South Tyneside Remembers… World War One

4 October 2018 – 20 January 2019

 Marking a 100 years since the end of World War 1, this exhibition in the Caer Urfa pod looked at how the war affected the lives of those who worked at South Shields Public Library at the time.

The exhibition focused on Reginald Maurice Daniel, who was born in 1885 and started working as a Library Assistant in South Shields in 1899. He had joined the Northumberland Hussars, a British Territorial Army Squadron, prior to the war and was mobilised almost immediately once war was declared.

Whilst away at war, R.M. Daniel kept in touch with his friends and family at home by writing letters; his friends and family sent these letters to The Shields Gazette to be published for the people of South Shields to read.

R.M. Daniel’s words from his letters were used throughout the exhibition to describe his experiences which reflected those of the millions of other men he fought alongside. As well as being able to listen to or read the letters, visitors could also search for their own relatives who fought in WW1 and find out information about their experience on the South Tyneside Remembers website.

R.M Daniel’s Letters

Letters from home were very important to the men who were away fighting during WW1. They raised morale and kept them in touch with what was happening at home. Letters from the Front were important to families, friends and colleagues too as they provided confirmation that their loved ones were alive and safe for now.

The letters that R.M. Daniel wrote home were gratefully received by those who knew him. They shared these letters with The Shields Gazette who regularly published them for the community of South Shields to read.

He was an articulate writer and his letters provide an excellent description of his life on the battlefields of France. His experiences, as he tells them, reflect those of the millions of other men he fought alongside.

You can listen to recordings of a selection of his published letters below or download our transcript of them.

Yeomanry in Action:

Published: 20 November 1914
This letter was received by Mr Ernest Bailey, Chief Librarian of South Shields Public Library.

Soldiers’ Rum Allowance:

Published: 8 January 1915
In this letter, R.M. Daniel addresses the debate that was had over the rum ration which was provided by authorities for soldiers serving at the Front.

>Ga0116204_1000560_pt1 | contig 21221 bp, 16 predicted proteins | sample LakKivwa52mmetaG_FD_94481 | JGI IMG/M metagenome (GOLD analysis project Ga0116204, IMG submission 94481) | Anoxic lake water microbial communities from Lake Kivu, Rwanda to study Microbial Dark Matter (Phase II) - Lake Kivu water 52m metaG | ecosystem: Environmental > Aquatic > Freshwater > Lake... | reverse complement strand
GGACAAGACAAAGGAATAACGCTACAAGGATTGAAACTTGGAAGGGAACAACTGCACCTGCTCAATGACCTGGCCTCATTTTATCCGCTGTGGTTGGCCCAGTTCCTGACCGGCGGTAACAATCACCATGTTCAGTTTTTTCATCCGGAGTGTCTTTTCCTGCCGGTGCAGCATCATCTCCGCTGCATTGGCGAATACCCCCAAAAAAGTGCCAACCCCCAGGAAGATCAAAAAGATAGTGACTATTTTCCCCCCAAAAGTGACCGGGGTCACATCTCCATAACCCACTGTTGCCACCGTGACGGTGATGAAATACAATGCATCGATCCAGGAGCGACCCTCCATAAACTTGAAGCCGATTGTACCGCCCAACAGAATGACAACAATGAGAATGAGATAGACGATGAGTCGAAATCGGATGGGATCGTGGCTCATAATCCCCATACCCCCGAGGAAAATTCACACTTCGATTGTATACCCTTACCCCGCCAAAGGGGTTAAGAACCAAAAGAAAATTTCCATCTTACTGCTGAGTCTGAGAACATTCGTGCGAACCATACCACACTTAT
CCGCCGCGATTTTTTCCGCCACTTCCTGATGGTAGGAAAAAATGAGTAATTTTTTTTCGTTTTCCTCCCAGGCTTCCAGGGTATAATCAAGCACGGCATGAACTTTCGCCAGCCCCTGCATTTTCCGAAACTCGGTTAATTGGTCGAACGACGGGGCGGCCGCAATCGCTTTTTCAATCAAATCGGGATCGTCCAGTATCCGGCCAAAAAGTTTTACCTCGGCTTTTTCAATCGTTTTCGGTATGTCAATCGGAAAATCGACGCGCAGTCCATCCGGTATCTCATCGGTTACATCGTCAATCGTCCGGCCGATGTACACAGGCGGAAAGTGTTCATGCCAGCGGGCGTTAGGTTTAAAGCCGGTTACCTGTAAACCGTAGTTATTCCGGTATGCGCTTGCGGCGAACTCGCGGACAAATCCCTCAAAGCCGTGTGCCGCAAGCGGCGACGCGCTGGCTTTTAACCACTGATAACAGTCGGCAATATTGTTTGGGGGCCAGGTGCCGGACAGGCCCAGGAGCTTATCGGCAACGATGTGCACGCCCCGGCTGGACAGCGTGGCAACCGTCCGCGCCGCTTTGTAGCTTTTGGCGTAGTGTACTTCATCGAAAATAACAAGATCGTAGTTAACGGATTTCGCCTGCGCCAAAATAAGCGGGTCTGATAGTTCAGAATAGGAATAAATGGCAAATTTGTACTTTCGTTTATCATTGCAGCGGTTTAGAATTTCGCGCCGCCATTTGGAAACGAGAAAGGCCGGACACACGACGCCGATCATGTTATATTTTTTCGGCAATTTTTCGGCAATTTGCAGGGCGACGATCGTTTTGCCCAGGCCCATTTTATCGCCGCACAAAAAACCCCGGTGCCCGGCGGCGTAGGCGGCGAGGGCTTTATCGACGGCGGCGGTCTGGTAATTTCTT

Simply Great:

Published: 20 February 1915
R.M. Daniel discussing life at the Front.

A Frenchman with the Tyneside Dialect:

Published: 6 April 1915
This letter was received by Mr J.H. Wight who had filled R.M. Daniel’s place as secretary of the Westoe Bathing Club whilst he was away at war.

War Contrasts in France:

Published: 12 April 1915
This letter was received by Ernest Bailey and discusses life at the Front.

Longing for a Dip:

Published: 13 May 1915
This letter was received by J.H. Wight at the Westoe Bathing Club.

Optimists at The Front:

Published: 12 August 1915
The below letter was addressed to R.M. Daniel’s mother at 64 Ocean Road, South Shields.

Wonderful Trenches:

Published: 28 September 1915
In this letter sent to his friend, R.M. Daniel discusses the trenches at the Front.

Soldier’s Scathing Criticism:

Published: 14 April 1916
This letter discusses the Zeppelin raids that happened in South Tyneside as well as criticises the Government’s approach to the Compulsory Service Act.

Operating Theatre at The Front:

Published: 27 September 1916
This letter was received by R.M. Daniel’s mother, aged 64 at the time, and praises the hospitals near the Front.

Airmen’s Feats:

Published: 13 July 1917
R.M. Daniel praises the brilliant work of the newly formed Royal Air Service in this letter sent to his parents.

On the Heels of Fritz:

Published: 13 December 1917
R.M. Daniel sent the below letter to his parents having been serving in France since the beginning of the war.

R.M Daniel’s death

Sergeant Reginald Maurice Daniel was killed in action on 23 March 1918 at the Battle of San Quentin which was the first attack of the German Spring Offensive. Initially he was posted as missing and his family’s hopes were raised when it was reported that he was being held prisoner of war in Germany but this report proved to be false. In 1920 his body was moved from its temporary grave to his final resting place at Chauny Communal Cemetery in Aisne, France.